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Legislative Assembly for the ACT: 2003 Week 1 Hansard (19 February) . . Page.. 160 ..

MR STANHOPE (continuing):

In relation to the McLeod inquiry, I am determined that there be a short, sharp, vigorous and inclusive inquiry into the operations of the Emergency Services Bureau before and after the fire; that all aspects of the emergency services' preparations, preparedness and expertise be put under the microscope; that we learn the bitter lessons that there may be for us to learn; that we swallow the bitter pills; that we be well placed to protect this community, going into the next bushfire season; and that this community have confidence in the preparedness of its Emergency Services Bureau to withstand fire and disaster to the extent that can be humanly achieved.

As this debate continues, I hope that people keep in focus the fury that nature sometimes vents. In some of the discussion to which I have been privy, in particular in recent days, there has been some moving away from a recognition or acceptance of the fury of the holocaust that beset Canberra on 18 January. It was a firestorm of such enormous force that none of our forces could stand in the face of it. In our discussions around this, we need to remain mindful of that.

Let's look at our processes and our procedures; let's look at how well emergency services performed on the day. But let's do it with a genuine view to finding the answers that need to be found and with a genuine desire to learn from the experience, remaining mindful of the nature of the disaster that befell us. It was a firestorm which, anecdotally, officers of the CSIRO and the ANU are suggesting reached a wind force of up to 200 kilometres per hour-a tornado which, by itself, wreaked enormous havoc, particularly on Chapman and Kambah, let alone the force and nature of the fire, which was part and parcel of the tornado.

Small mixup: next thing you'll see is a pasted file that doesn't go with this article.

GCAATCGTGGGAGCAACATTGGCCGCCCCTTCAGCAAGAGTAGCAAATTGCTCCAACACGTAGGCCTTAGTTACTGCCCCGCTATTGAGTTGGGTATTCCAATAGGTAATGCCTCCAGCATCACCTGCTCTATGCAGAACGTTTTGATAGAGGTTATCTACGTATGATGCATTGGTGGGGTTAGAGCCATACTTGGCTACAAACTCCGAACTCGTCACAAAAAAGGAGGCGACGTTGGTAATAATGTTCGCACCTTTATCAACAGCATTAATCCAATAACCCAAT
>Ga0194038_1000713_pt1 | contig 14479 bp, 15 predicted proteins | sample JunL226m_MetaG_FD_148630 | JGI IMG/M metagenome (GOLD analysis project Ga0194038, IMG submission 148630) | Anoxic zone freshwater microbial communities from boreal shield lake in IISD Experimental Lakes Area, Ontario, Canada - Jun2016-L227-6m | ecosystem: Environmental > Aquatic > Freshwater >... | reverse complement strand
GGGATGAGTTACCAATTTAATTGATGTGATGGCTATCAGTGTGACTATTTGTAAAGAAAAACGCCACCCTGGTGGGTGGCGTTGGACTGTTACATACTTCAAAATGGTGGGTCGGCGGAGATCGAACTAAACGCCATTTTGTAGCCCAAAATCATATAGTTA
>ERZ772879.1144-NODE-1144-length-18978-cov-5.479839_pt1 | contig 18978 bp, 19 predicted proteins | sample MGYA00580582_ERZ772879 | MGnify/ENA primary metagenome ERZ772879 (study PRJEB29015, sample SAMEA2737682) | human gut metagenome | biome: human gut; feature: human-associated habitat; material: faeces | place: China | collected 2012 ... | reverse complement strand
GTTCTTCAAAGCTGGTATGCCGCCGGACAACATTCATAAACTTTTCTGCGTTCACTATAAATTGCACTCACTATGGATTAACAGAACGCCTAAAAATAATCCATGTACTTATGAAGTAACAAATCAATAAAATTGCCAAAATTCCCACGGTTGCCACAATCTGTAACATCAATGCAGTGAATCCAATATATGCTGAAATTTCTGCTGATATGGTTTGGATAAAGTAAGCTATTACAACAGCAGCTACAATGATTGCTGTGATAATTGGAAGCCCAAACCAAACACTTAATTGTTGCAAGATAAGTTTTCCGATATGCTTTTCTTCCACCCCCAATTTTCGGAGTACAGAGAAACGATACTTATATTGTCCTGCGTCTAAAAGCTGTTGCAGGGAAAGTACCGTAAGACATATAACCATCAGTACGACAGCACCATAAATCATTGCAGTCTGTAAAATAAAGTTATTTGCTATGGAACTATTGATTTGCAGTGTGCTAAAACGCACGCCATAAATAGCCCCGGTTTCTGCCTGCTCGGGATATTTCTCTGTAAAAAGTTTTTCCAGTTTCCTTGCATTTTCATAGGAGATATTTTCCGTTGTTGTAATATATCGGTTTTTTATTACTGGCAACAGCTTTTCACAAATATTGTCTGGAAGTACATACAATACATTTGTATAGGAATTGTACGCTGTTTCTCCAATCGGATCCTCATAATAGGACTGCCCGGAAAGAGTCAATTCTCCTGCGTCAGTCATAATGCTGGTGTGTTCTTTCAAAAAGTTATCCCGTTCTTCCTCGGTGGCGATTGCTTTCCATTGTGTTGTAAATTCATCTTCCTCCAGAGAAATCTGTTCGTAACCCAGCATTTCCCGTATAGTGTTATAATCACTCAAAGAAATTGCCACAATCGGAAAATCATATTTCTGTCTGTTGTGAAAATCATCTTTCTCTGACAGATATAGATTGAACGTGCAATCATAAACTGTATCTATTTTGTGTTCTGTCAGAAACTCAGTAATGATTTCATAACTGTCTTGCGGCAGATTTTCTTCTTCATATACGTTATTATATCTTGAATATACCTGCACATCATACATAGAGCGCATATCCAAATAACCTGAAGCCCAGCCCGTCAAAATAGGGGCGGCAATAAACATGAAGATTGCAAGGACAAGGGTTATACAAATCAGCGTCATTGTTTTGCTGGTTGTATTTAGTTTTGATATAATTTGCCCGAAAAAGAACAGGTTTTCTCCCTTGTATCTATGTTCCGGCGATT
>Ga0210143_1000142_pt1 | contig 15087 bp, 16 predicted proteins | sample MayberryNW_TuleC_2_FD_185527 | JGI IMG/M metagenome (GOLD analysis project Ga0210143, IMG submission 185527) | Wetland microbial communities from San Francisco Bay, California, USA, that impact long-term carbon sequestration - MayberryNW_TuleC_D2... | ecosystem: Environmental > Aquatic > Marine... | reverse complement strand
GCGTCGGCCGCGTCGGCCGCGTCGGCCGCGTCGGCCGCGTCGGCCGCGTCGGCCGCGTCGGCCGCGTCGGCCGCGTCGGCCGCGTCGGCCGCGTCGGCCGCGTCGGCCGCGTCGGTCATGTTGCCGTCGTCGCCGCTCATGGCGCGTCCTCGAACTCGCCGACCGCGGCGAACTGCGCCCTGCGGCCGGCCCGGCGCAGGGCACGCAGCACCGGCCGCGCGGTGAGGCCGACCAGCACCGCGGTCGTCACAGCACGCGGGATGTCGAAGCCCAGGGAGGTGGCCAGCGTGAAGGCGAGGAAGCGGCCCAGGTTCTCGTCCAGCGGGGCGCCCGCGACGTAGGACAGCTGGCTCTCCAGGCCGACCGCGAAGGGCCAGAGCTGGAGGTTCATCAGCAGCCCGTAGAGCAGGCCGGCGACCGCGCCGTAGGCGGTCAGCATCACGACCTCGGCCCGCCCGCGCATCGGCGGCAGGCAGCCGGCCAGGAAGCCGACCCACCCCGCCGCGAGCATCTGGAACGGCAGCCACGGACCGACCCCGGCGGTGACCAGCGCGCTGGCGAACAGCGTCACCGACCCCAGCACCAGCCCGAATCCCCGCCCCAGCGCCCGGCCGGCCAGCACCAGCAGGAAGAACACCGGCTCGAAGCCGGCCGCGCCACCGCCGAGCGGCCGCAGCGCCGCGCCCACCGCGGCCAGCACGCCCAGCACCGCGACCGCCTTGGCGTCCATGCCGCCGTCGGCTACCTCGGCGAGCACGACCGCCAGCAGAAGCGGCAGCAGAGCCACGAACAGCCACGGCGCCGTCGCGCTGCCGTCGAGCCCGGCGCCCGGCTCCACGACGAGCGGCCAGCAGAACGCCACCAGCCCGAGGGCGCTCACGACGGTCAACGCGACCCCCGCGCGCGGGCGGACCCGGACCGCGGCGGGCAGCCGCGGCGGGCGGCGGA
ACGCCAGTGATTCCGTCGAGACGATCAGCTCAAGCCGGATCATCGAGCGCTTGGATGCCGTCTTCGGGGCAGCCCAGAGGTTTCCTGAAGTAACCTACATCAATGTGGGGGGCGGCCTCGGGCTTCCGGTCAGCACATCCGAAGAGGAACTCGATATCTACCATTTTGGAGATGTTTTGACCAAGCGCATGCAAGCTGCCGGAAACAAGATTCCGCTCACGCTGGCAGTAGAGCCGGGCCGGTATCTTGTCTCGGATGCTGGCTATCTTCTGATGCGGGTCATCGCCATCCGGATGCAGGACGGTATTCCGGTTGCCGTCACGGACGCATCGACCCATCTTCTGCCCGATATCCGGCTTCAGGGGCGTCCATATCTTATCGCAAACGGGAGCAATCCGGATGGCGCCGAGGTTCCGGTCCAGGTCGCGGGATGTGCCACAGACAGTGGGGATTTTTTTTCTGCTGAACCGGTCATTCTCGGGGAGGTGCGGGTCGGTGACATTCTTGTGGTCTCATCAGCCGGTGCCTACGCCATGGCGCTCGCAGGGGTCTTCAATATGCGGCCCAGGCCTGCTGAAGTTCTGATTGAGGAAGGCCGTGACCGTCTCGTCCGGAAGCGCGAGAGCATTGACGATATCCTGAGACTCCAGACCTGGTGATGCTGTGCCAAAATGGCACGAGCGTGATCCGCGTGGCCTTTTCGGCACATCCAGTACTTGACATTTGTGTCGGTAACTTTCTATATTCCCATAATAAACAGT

Let's keep some perspective on what we faced on the day, and not slip into thinking that it was some sort of zephyr that we could have rushed out and faced with broken branches and wet potato bags. It was not like that at all.

We had 120 fire trucks on the ground that day, and this fire swamped all of them. It ran over the top of all of them. That was the experience all the way, from the Brindabella range to the streets of Duffy. As everyone knows, it burnt a fire tender in Waragamba Avenue. It burnt the tyres to the ground and then it went over the top of that fire tender, from which officers just escaped, and wreaked the havoc that I know it wreaked. I fear, as we rush into this political phase of the disaster, that we tend to forget the nature of the disaster that befell us.

MRS CROSS: I thank the minister for his answer. In general terms, you answered my supplementary in that answer. I just want you to confirm, for the purposes of the Hansard, that you are prepared to exercise your powers under the Coroners Act to ensure that members of the public will be able to participate in the coronial inquiry.

MR STANHOPE: As a result of the notion of the separation of powers, I cannot direct the Coroners Court in the handling or the conduct of any inquiry or inquest. What I have been seeking to achieve this afternoon is a clear understanding from the coroner of the nature and breadth of the inquiry. I am mindful of the strong desire that this not be a narrowly focused inquiry saying, "Yes, there was a fire and the fire proceeded came to Canberra and people died."That is not going to serve the interests of this community, and it is certainly not going to serve the interests of all of those who wish to participate in an inquiry into this fire.

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